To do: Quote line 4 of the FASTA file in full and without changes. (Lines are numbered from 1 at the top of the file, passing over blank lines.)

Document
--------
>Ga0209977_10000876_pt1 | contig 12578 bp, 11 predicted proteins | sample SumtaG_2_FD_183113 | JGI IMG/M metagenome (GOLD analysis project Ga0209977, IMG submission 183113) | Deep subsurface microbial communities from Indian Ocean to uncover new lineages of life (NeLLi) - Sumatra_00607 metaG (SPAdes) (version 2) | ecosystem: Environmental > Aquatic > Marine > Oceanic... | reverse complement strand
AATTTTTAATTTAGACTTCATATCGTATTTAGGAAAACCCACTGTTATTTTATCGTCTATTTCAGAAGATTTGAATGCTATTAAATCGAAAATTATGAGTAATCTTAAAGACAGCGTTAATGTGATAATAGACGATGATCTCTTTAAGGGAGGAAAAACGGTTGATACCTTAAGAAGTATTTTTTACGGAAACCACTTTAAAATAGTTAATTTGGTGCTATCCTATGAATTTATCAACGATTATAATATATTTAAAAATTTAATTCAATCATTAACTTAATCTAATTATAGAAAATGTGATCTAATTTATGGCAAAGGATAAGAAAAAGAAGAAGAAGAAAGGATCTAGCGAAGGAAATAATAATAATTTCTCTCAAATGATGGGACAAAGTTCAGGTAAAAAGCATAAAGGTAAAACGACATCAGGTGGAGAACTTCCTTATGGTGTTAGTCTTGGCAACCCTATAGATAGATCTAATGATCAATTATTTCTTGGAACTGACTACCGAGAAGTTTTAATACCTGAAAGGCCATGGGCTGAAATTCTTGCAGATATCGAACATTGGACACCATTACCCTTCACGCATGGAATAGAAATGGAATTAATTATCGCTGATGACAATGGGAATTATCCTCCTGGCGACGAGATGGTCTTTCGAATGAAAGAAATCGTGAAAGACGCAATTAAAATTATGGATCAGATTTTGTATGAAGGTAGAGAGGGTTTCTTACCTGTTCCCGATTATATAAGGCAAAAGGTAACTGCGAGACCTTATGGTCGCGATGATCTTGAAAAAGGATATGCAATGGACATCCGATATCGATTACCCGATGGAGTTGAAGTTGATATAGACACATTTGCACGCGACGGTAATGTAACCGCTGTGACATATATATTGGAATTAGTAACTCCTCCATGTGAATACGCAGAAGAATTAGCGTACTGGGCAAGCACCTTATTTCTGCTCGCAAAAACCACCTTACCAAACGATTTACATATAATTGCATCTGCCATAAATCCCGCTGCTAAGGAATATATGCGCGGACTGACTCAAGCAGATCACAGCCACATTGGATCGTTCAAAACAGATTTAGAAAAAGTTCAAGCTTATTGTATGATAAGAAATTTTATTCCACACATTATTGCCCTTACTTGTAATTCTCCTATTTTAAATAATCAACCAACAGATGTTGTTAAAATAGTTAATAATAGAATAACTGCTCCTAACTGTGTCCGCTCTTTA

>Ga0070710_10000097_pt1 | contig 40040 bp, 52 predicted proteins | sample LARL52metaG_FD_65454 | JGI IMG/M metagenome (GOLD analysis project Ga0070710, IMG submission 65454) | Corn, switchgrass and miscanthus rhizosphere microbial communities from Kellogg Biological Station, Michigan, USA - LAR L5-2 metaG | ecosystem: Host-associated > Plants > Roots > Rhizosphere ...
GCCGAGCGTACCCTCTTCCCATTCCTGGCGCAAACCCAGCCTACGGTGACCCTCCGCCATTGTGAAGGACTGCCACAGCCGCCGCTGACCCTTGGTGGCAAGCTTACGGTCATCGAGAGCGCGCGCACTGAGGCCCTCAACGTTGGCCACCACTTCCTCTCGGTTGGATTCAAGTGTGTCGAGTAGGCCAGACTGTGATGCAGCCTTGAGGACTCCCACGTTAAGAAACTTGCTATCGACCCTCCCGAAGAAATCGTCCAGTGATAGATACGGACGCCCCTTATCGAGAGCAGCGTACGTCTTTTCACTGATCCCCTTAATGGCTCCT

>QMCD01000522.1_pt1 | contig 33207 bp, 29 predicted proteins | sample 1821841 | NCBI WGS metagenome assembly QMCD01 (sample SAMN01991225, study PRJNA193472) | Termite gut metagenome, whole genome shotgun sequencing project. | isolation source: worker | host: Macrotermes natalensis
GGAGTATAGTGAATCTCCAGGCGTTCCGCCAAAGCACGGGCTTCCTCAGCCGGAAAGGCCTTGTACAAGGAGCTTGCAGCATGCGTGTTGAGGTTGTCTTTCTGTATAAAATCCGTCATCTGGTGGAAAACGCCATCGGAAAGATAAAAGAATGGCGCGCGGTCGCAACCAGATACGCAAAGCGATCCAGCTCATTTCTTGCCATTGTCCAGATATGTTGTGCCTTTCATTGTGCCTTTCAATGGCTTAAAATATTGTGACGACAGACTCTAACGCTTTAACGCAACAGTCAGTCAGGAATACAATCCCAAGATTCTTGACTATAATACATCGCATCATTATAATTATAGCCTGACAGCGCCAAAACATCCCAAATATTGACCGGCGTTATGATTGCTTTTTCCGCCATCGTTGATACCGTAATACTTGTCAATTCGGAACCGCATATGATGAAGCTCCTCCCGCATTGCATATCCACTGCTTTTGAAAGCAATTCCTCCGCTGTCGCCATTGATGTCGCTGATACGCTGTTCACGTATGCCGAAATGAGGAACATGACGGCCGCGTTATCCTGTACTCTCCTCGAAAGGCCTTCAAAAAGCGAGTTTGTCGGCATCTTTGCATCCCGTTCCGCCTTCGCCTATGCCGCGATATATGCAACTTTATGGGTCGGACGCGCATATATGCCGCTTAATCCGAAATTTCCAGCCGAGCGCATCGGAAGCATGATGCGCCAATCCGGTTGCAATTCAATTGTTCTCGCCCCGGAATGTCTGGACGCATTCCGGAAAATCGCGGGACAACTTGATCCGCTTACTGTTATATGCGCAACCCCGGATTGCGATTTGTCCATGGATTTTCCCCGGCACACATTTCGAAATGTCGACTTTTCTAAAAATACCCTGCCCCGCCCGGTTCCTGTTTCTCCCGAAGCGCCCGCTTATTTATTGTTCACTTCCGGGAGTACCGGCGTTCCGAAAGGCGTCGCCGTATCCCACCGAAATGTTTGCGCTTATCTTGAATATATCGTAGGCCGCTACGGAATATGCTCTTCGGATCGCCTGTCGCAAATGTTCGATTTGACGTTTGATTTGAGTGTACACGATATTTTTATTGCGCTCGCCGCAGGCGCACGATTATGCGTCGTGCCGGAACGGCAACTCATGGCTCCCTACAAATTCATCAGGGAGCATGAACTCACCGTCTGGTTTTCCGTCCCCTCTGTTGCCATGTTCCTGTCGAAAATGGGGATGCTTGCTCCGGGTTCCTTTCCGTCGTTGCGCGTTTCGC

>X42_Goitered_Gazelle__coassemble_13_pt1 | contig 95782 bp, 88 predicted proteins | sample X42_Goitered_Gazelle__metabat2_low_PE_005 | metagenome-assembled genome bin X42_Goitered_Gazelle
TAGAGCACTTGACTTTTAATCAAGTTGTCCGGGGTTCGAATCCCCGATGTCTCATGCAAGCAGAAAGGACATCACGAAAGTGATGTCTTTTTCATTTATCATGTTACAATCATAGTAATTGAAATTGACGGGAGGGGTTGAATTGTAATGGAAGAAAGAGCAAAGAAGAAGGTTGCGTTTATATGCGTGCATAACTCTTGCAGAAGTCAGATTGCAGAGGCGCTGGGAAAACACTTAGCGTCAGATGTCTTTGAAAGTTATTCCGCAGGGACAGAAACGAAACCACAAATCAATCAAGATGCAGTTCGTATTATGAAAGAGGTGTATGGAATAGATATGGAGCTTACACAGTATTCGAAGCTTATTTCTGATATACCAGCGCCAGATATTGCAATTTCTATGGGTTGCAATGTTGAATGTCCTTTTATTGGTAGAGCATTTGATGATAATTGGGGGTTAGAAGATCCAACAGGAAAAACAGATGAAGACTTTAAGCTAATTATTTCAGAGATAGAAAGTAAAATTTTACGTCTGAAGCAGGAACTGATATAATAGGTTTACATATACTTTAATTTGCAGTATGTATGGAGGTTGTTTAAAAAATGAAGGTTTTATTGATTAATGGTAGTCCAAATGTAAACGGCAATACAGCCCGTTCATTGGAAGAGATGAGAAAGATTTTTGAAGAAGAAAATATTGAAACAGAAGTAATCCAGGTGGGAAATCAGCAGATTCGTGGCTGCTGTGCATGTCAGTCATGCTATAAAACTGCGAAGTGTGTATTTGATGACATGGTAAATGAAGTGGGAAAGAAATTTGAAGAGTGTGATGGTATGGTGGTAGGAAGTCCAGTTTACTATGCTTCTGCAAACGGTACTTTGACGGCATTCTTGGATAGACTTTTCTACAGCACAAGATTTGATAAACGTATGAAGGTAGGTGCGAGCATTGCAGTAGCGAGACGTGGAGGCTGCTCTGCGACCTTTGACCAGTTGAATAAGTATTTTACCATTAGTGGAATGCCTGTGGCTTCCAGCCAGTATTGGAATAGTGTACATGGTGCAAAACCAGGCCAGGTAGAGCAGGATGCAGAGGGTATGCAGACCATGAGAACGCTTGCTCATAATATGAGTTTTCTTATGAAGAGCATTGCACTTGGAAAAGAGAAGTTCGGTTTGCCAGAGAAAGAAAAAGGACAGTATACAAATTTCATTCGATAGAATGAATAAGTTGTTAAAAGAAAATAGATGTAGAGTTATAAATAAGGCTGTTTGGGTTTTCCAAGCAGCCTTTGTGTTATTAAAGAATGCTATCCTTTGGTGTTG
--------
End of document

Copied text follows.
GCCGAGCGTACCCTCTTCCCATTCCTGGCGCAAACCCAGCCTACGGTGACCCTCCGCCATTGTGAAGGACTGCCACAGCCGCCGCTGACCCTTGGTGGCAAGCTTACGGTCATCGAGAGCGCGCGCACTGAGGCCCTCAACGTTGGCCACCACTTCCTCTCGGTTGGATTCAAGTGTGTCGAGTAGGCCAGACTGTGATGCAGCCTTGAGGACTCCCACGTTAAGAAACTTGCTATCGACCCTCCCGAAGAAATCGTCCAGTGATAGATACGGACGCCCCTTATCGAGAGCAGCGTACGTCTTTTCACTGATCCCCTTAATGGCTCCT